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Police prep for potential hockey riots

After championship wins in 2002 and 2003, students took to the streets.
After the Gophers won the NCAA Men’s Ice Hockey Championship on April 6, 2002, rioters overturned cars, started fires and looted stores.
Image by Thomas Whisenand, Daily File Photo
After the Gophers won the NCAA Men’s Ice Hockey Championship on April 6, 2002, rioters overturned cars, started fires and looted stores.

The Gophers men’s hockey team has to win Thursday before it can advance to the championship round of the NCAA Frozen Four in Tampa, Fla., but the University of Minnesota has already made preparations for the possibility of potential riots in the event the Gophers win Saturday.

The national championship wins of 2002 and 2003 sparked University students, along with other Minneapolis residents, to riot in the streets.

Rioters overturned cars, started fires and looted stores, University police Chief Greg Hestness said.

The 2003 riots alone resulted in 27 arrests — 12 of them for felonies like arson, Hestness said. About half of the arrestees were nonstudents.

Now that the Gophers have another shot at a national title, the University is making preparations for another potential riot.

“We are prepared”

Since most of the activity was off-campus in previous riots, Hestness said the University police are working with Minneapolis police to develop a “fairly significant police deployment plan” in all areas of campus, fraternity row, Dinkytown, Stadium Village and Marcy-Holmes neighborhoods.

Both University and Minneapolis police have increased staffing in these areas to prepare for the semi-final game Thursday night, University police Deputy Chief Chuck Miner said.

“Make no mistake, we are prepared,” Minneapolis police Lt. Bruce Jensen said in a press conference Tuesday afternoon.

Hestness said at the press conference that although about 80 officers worked during the 2003 championship, “they just weren’t coordinated, and there wasn’t a unified command like there is in this occasion.”

If the Gophers win Thursday night, law enforcement from other jurisdictions, like Hennepin, Ramsey and Anoka counties, along with St. Paul police, will join University and Minneapolis police to spread throughout the area for Saturday night’s championship game, Miner said.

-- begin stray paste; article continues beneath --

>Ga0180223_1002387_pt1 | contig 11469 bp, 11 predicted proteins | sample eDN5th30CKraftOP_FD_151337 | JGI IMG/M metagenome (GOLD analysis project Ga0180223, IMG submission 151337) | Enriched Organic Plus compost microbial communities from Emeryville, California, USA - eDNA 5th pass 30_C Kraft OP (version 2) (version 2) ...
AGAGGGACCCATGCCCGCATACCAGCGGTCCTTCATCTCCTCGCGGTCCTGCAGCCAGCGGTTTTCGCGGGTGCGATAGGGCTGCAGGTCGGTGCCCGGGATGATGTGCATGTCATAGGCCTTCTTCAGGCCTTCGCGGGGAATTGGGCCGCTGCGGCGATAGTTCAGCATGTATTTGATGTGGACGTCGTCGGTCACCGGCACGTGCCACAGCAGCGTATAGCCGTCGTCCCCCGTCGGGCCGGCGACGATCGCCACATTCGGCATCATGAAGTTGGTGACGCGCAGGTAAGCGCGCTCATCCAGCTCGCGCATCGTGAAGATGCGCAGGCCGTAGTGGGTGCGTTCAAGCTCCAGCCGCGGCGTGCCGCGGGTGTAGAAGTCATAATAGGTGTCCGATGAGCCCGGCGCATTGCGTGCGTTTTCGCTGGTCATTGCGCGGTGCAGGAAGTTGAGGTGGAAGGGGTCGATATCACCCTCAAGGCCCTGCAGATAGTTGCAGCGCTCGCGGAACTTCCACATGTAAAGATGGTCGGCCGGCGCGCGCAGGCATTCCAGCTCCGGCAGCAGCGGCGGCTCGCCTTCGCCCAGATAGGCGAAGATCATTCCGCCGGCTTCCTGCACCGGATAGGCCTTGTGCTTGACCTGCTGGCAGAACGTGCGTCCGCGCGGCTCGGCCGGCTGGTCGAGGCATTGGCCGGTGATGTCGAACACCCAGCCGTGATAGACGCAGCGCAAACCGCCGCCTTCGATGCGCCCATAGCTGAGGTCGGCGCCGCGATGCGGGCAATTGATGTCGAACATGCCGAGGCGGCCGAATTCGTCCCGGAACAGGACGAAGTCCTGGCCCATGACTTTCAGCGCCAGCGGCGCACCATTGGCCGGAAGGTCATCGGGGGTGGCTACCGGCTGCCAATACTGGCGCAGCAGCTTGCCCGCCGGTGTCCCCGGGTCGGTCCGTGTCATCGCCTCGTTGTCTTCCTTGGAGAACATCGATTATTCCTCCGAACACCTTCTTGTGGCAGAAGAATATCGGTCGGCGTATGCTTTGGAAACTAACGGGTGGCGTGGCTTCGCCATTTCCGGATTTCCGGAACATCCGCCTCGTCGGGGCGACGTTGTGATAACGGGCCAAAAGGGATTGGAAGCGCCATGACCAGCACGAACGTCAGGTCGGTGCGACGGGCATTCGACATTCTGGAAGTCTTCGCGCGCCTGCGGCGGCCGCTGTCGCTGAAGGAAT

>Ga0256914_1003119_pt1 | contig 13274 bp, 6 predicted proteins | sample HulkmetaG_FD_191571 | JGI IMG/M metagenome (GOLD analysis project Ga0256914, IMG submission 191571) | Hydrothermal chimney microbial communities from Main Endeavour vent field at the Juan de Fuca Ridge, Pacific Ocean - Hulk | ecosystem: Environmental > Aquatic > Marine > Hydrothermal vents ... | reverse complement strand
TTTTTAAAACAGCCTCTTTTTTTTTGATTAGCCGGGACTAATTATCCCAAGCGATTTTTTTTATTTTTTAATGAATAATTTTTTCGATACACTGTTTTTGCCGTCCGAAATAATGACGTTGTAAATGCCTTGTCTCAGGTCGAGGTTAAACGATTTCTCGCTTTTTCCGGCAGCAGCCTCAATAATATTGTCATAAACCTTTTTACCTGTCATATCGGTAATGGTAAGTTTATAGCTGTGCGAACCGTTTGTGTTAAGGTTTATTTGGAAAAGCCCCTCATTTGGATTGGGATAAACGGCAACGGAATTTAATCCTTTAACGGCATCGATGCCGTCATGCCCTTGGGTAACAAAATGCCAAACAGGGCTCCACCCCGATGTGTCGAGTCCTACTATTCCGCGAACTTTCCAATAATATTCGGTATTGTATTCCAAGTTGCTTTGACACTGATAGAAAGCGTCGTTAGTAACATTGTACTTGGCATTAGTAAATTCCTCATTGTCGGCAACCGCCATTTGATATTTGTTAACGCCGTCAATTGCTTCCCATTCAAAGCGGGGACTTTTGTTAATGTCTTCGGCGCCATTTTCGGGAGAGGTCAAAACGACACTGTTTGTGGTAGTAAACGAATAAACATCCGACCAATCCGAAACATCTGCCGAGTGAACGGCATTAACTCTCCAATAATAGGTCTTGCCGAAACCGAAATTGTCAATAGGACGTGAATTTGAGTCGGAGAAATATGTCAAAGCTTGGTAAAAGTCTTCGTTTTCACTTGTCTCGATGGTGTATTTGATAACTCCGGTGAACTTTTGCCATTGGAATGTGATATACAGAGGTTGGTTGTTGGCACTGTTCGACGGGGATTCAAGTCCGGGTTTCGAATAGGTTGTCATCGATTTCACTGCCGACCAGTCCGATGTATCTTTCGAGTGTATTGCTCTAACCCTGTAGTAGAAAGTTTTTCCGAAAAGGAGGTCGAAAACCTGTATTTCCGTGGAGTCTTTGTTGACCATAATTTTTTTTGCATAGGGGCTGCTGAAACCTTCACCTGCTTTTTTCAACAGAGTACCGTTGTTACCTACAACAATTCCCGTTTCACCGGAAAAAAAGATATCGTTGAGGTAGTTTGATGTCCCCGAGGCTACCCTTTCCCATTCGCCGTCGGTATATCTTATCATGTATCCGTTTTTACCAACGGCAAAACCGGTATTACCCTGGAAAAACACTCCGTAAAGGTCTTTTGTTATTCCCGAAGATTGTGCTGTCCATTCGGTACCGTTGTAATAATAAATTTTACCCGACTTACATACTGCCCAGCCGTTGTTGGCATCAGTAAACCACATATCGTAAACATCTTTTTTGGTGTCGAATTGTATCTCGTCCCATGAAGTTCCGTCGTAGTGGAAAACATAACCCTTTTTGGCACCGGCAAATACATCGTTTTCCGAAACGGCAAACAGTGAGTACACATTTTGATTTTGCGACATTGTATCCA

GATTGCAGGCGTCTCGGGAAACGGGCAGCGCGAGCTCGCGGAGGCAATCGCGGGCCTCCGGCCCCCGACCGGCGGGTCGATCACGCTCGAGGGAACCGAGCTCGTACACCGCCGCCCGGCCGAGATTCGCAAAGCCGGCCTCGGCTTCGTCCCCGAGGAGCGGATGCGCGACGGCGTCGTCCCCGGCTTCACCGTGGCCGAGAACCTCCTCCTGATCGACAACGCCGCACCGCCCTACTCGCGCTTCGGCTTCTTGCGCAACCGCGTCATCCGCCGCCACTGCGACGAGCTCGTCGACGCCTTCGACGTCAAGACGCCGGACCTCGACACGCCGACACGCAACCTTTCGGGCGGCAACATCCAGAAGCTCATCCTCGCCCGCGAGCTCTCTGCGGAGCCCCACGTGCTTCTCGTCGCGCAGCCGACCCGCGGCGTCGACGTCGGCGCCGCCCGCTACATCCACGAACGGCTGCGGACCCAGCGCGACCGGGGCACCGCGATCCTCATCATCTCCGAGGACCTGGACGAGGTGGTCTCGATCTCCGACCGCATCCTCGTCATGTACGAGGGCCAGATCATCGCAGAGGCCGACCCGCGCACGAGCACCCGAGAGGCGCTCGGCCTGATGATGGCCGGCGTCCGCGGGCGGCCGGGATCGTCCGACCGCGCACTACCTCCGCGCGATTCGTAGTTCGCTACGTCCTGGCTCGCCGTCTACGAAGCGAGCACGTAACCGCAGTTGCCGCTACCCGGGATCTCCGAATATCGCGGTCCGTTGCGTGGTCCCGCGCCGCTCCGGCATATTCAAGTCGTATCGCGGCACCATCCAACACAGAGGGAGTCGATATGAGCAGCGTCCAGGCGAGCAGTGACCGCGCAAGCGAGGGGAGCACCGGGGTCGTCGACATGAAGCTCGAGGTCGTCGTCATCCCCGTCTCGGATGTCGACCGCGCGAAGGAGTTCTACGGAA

The officers will provide an increased visible presence early in the evening, which Miner said has been successful during previous sporting events with the “possibility of civil unrest.”

“Just by having large numbers of officers positioned in the area we feel has prevented problems, so that is our primary mission,” Miner said.

The police will also utilize surveillance cameras and plant additional mobile cameras on and around campus, which is something they have not had in the past, Miner said.

He said the cameras will be useful for later “investigative purposes” and for commanders to see what is or is not occurring in real time.

Vice Provost for Student Affairs Jerry Rinehart said people who think their behavior is anonymous tend to get out of control, so increasing cameras will help eliminate the anonymity.

“No one is going to be invisible,” Rinehart said.

Alerting students, neighborhoods and businesses

Rinehart said people interested in seeing any potential riots are better off watching from their TV at home.

“People who go to watch what’s happening are what’s happening. There is no such thing as ‘watching a riot.’ If you are there, you are part of [the riot],” Rinehart said.

Rinehart said members of the University group Student Neighborhood Liaisons will be knocking on doors in Marcy-Holmes to promote awareness of the games and to encourage responsible celebration.

The University isn’t hosting any viewing parites for the tournament because attendance for similar events in the past have been low, Rinehart said.

President Eric Kaler sent an email to University students Tuesday morning, clarifying there will be “zero tolerance for disruptive behavior and property damage.”

The email also reminded students the student conduct code also includes certain off-campus behavior and “specifically prohibits destructive behavior in connection with a University event.”

Matt Levine, program director of the Office for Fraternity and Sorority Life, sent an email to greek life chapter presidents to make them aware of potential riot behavior.

The email also asked chapter presidents to tell their members not to participate in or watch the riots and to remove anything from their porches and patios that could fuel potential fires.

The Minneapolis police have notified local businesses about the event in an email describing how to prepare for a potential riot.

The Library Bar will have their entire staff working during the games. But otherwise, the bar is leaving it up to the police, said Joe Berg, the bar’s general manager.

“I have total confidence in the Minneapolis Police Department that they know what’s coming and they’ll be enough of them down here in Dinkytown to control whatever it is that happens,” Berg said.

“We hope the hockey team wins the championship and at the same time, we hope students celebrate respectfully and obey the law,” Miner said.

-Jenna Wilcox contributed to this report.

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